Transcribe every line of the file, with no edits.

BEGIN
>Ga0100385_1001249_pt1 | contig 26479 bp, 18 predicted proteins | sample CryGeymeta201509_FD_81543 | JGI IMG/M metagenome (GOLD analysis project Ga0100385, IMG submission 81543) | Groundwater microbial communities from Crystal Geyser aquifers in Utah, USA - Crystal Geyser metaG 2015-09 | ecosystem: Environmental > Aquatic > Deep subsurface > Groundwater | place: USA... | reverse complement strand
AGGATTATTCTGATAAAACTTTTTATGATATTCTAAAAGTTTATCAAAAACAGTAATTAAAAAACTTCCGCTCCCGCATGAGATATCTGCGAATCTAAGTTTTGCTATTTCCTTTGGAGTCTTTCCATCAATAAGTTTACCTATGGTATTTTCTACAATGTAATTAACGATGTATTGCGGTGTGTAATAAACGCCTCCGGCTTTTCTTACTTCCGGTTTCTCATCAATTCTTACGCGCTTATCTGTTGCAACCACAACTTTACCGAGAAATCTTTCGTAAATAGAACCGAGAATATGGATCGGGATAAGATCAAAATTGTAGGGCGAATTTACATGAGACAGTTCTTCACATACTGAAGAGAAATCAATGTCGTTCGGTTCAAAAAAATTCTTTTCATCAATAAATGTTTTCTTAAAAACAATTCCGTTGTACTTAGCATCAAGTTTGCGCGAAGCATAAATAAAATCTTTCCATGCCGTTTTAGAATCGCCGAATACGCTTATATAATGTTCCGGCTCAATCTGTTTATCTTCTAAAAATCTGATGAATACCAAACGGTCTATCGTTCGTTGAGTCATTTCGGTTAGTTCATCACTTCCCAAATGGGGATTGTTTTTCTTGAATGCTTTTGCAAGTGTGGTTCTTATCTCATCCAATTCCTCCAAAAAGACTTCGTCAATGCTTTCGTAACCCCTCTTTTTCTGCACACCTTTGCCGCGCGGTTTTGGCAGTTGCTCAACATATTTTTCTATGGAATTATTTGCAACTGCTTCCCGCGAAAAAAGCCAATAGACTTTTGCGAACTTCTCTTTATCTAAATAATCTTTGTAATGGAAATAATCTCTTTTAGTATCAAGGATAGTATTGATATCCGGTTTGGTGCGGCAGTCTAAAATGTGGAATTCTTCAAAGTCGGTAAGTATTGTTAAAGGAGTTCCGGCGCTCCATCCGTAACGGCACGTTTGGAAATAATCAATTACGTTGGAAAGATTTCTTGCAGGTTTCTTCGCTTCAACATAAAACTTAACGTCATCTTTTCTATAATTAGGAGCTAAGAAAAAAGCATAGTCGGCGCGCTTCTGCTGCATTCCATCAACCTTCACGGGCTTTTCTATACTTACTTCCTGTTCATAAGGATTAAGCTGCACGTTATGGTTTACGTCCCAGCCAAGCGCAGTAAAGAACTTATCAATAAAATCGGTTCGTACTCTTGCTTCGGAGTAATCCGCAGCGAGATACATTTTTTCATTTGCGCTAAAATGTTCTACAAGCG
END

>Ga0100385_1001249_pt1 | contig 26479 bp, 18 predicted proteins | sample CryGeymeta201509_FD_81543 | JGI IMG/M metagenome (GOLD analysis project Ga0100385, IMG submission 81543) | Groundwater microbial communities from Crystal Geyser aquifers in Utah, USA - Crystal Geyser metaG 2015-09 | ecosystem: Environmental > Aquatic > Deep subsurface > Groundwater | place: USA... | reverse complement strand
AGGATTATTCTGATAAAACTTTTTATGATATTCTAAAAGTTTATCAAAAACAGTAATTAAAAAACTTCCGCTCCCGCATGAGATATCTGCGAATCTAAGTTTTGCTATTTCCTTTGGAGTCTTTCCATCAATAAGTTTACCTATGGTATTTTCTACAATGTAATTAACGATGTATTGCGGTGTGTAATAAACGCCTCCGGCTTTTCTTACTTCCGGTTTCTCATCAATTCTTACGCGCTTATCTGTTGCAACCACAACTTTACCGAGAAATCTTTCGTAAATAGAACCGAGAATATGGATCGGGATAAGATCAAAATTGTAGGGCGAATTTACATGAGACAGTTCTTCACATACTGAAGAGAAATCAATGTCGTTCGGTTCAAAAAAATTCTTTTCATCAATAAATGTTTTCTTAAAAACAATTCCGTTGTACTTAGCATCAAGTTTGCGCGAAGCATAAATAAAATCTTTCCATGCCGTTTTAGAATCGCCGAATACGCTTATATAATGTTCCGGCTCAATCTGTTTATCTTCTAAAAATCTGATGAATACCAAACGGTCTATCGTTCGTTGAGTCATTTCGGTTAGTTCATCACTTCCCAAATGGGGATTGTTTTTCTTGAATGCTTTTGCAAGTGTGGTTCTTATCTCATCCAATTCCTCCAAAAAGACTTCGTCAATGCTTTCGTAACCCCTCTTTTTCTGCACACCTTTGCCGCGCGGTTTTGGCAGTTGCTCAACATATTTTTCTATGGAATTATTTGCAACTGCTTCCCGCGAAAAAAGCCAATAGACTTTTGCGAACTTCTCTTTATCTAAATAATCTTTGTAATGGAAATAATCTCTTTTAGTATCAAGGATAGTATTGATATCCGGTTTGGTGCGGCAGTCTAAAATGTGGAATTCTTCAAAGTCGGTAAGTATTGTTAAAGGAGTTCCGGCGCTCCATCCGTAACGGCACGTTTGGAAATAATCAATTACGTTGGAAAGATTTCTTGCAGGTTTCTTCGCTTCAACATAAAACTTAACGTCATCTTTTCTATAATTAGGAGCTAAGAAAAAAGCATAGTCGGCGCGCTTCTGCTGCATTCCATCAACCTTCACGGGCTTTTCTATACTTACTTCCTGTTCATAAGGATTAAGCTGCACGTTATGGTTTACGTCCCAGCCAAGCGCAGTAAAGAACTTATCAATAAAATCGGTTCGTACTCTTGCTTCGGAGTAATCCGCAGCGAGATACATTTTTTCATTTGCGCTAAAATGTTCTACAAGCG